Still - so long as the per-pixel / gestalt / upsizing vs downsizing methodology debates continue, it seems impossible to demonstrate ANY parity, in a way that would satisfy absolutely everyone.
RP

Re: Here's your 10+ stops of DR: Open Talk Forum: Digital Photography Review

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07-12-2008, 09:09 AM   #134
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QuoteOriginally posted by jeffkrol Quote
K20 is a good example. From the "theoretical" point of view it should be a lot noiser than it is.
IIRC, the reason it works so well is Samsung shrunk the distance *between* photosites instead of the photosites themselves which are close to the K10D's photosite size. Anyone remember the actual numbers?
07-12-2008, 09:37 AM   #135
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Hey, what's going on here...

QuoteOriginally posted by jeffkrol Quote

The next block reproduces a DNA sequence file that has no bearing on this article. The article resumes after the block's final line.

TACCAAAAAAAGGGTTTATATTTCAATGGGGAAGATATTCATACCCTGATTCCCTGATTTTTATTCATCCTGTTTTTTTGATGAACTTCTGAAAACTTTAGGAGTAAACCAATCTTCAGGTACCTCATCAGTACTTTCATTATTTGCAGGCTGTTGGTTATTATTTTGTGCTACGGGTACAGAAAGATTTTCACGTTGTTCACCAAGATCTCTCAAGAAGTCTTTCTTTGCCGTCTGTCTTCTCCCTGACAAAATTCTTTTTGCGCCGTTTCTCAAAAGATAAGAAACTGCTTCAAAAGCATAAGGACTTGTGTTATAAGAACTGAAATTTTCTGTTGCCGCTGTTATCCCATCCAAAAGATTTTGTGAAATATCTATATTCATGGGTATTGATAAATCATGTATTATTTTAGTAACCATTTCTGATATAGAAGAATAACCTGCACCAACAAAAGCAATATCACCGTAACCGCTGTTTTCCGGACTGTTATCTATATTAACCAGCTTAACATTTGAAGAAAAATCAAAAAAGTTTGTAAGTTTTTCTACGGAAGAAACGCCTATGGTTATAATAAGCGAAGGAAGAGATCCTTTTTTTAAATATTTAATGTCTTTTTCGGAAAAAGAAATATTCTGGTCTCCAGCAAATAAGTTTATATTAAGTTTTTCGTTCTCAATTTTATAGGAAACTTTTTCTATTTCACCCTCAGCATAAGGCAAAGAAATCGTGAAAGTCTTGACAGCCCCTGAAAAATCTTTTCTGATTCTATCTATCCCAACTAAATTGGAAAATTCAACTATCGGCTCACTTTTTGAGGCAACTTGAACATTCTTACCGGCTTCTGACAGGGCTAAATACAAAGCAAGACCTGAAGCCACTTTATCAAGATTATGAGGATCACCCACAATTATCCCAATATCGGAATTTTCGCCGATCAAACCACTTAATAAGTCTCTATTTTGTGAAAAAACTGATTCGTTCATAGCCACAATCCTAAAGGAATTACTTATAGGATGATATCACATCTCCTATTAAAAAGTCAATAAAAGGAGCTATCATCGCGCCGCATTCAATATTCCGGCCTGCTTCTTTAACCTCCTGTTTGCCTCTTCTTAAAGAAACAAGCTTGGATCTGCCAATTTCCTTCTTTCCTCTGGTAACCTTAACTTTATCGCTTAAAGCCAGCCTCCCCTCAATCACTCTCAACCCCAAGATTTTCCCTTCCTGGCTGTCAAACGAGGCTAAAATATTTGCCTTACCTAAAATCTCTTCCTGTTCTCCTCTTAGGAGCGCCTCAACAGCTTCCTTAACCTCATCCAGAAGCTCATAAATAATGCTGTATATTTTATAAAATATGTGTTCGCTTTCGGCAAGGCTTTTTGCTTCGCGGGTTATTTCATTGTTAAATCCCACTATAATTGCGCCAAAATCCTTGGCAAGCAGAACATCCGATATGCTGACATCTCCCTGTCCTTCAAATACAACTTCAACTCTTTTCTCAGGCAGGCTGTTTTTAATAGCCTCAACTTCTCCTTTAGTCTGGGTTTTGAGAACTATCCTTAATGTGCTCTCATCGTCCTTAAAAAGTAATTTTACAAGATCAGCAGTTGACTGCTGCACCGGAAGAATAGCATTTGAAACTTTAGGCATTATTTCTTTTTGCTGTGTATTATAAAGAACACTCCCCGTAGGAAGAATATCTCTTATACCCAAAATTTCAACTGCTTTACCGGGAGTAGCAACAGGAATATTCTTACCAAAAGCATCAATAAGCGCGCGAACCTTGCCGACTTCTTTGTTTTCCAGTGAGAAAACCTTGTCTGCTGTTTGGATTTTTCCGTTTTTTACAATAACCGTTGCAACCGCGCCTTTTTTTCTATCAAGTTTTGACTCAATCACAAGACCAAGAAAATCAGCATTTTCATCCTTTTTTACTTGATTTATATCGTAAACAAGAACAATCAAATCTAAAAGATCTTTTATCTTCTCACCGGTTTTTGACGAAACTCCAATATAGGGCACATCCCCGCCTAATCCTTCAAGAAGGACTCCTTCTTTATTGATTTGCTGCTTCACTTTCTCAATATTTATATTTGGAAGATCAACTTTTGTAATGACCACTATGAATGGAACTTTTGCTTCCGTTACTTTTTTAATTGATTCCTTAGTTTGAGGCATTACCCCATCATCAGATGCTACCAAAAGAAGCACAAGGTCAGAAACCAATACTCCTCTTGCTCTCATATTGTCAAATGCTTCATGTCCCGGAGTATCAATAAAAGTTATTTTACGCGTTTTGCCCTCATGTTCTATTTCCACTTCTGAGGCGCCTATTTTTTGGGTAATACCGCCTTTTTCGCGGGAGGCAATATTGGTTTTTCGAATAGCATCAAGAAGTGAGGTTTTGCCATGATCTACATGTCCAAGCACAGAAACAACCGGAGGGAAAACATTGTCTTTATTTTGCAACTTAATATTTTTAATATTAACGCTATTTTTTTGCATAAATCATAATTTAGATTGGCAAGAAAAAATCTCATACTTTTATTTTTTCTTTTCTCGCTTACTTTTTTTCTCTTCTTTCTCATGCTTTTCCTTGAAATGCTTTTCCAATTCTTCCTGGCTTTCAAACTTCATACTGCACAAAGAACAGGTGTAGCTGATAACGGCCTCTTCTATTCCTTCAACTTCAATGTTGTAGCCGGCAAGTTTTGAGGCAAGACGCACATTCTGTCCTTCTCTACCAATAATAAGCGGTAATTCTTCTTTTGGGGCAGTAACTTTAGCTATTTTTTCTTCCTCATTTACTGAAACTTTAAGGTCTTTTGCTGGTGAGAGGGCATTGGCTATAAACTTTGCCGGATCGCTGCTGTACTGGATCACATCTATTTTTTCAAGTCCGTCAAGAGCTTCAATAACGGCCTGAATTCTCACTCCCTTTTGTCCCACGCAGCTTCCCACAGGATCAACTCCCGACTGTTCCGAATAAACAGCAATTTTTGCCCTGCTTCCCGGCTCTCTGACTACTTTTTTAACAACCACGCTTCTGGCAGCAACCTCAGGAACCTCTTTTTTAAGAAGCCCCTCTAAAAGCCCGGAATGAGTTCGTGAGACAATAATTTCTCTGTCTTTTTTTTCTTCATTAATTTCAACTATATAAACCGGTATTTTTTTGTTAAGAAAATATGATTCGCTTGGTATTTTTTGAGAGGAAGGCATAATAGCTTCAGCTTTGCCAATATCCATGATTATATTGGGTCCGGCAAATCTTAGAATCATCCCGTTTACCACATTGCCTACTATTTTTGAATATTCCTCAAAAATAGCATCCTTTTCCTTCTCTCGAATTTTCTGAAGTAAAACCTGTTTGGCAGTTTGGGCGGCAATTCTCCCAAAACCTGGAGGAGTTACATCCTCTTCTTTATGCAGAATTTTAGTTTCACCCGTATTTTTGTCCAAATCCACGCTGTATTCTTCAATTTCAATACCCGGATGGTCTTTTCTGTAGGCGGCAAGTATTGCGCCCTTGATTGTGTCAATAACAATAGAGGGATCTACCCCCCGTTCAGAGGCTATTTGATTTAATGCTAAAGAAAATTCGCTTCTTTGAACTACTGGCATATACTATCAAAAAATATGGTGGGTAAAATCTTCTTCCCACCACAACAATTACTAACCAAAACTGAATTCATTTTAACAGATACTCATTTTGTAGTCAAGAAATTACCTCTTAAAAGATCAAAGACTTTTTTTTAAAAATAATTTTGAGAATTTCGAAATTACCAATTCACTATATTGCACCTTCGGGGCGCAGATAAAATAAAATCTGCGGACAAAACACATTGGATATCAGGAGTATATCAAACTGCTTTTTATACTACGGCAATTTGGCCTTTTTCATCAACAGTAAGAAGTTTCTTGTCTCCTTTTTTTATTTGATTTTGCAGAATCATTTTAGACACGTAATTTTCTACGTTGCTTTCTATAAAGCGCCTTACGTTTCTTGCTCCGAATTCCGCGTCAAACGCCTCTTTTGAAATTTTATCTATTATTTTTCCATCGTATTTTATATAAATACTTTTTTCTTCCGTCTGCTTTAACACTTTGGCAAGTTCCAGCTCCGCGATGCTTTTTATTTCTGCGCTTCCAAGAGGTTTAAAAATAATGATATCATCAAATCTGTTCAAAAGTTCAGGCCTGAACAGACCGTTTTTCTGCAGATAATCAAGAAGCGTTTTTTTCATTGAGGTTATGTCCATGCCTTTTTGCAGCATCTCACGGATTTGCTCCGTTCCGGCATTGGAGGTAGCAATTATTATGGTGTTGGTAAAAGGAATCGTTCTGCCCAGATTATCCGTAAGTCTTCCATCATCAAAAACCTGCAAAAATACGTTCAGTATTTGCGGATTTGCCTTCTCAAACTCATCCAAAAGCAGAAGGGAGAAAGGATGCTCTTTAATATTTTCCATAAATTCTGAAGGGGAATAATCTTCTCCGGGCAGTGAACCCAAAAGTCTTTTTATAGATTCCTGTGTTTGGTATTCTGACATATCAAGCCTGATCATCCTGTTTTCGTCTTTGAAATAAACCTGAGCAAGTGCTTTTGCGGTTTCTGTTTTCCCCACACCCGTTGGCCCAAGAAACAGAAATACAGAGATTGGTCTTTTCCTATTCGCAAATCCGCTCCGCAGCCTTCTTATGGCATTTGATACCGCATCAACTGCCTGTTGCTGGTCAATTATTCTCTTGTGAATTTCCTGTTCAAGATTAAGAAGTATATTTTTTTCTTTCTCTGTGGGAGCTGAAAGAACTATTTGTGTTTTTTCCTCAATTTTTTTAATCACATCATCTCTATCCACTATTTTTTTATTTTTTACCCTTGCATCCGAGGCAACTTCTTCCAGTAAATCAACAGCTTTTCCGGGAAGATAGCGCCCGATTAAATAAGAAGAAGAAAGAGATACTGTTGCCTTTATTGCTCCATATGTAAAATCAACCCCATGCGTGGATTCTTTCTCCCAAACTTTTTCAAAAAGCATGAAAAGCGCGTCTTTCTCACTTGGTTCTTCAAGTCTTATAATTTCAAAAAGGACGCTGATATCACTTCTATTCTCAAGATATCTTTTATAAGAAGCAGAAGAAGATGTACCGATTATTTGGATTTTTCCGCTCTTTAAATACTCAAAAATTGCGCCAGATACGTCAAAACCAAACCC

An amusing extrapolation of the analysis of the effect of pixel size results from consideration of digicam raw data. The Panasonic FZ50 is a 10MP superzoom digicam that shoots raw files. An analysis by John Sheehy, as well as the author's rough measurements on this FZ50 raw file using the noise vs. exposure graphical method outlined on page 2, yields a gain g of roughly .29 photons/12-bit ADU at ISO 400. Dividing by the square of the 2 micron pixel size yields .072 photons per ADU per square micron, comfortably in the middle of the efficiency table above. However, just as the Canon ISO calibration was off for its earlier models, digicam ISO calibrations differ from those of DSLR's. Typical DSLR's leave about 3.5 stops between metered middle grey and raw saturation; digicams put middle gray about 0.5-1.0 stop closer to raw saturation, due to their lower dynamic range. This means that their ISO calibration is about 0.5-1.0 stops understated in relation to DSLR ISO calibration, and so the FZ50 efficiency figure is actually higher than .072 by a factor 1.4-2.0, making the FZ50 sensor about the most efficient per unit area in capturing photons of any digital camera sensor currently available! Of course the sensor is only about 5.5mm x 7.3mm in size, so the photon noise referred to the frame size is rather poor, as it is for any digicam; but the photon noise at fixed spatial scale rivals or betters the 1D3, 1Ds3 and D3. If the FZ50 sensor could be scaled up to the size of full frame, it would indeed rival these cameras for photon shot noise performance; and the resolution -- the 2 micron pixels translate into a 216MP (!) full frame camera (of course, for many applications the actual resolution will be limited by diffraction and lens aberrations). It is currently unclear whether this performance could be maintained as the sensor is scaled up by a factor of nearly five in linear dimension -- practicalities of supporting electronics for the sensels, speed in readout and processing, etc, may make it difficult to maintain the FZ50's performance in a scaled-up version.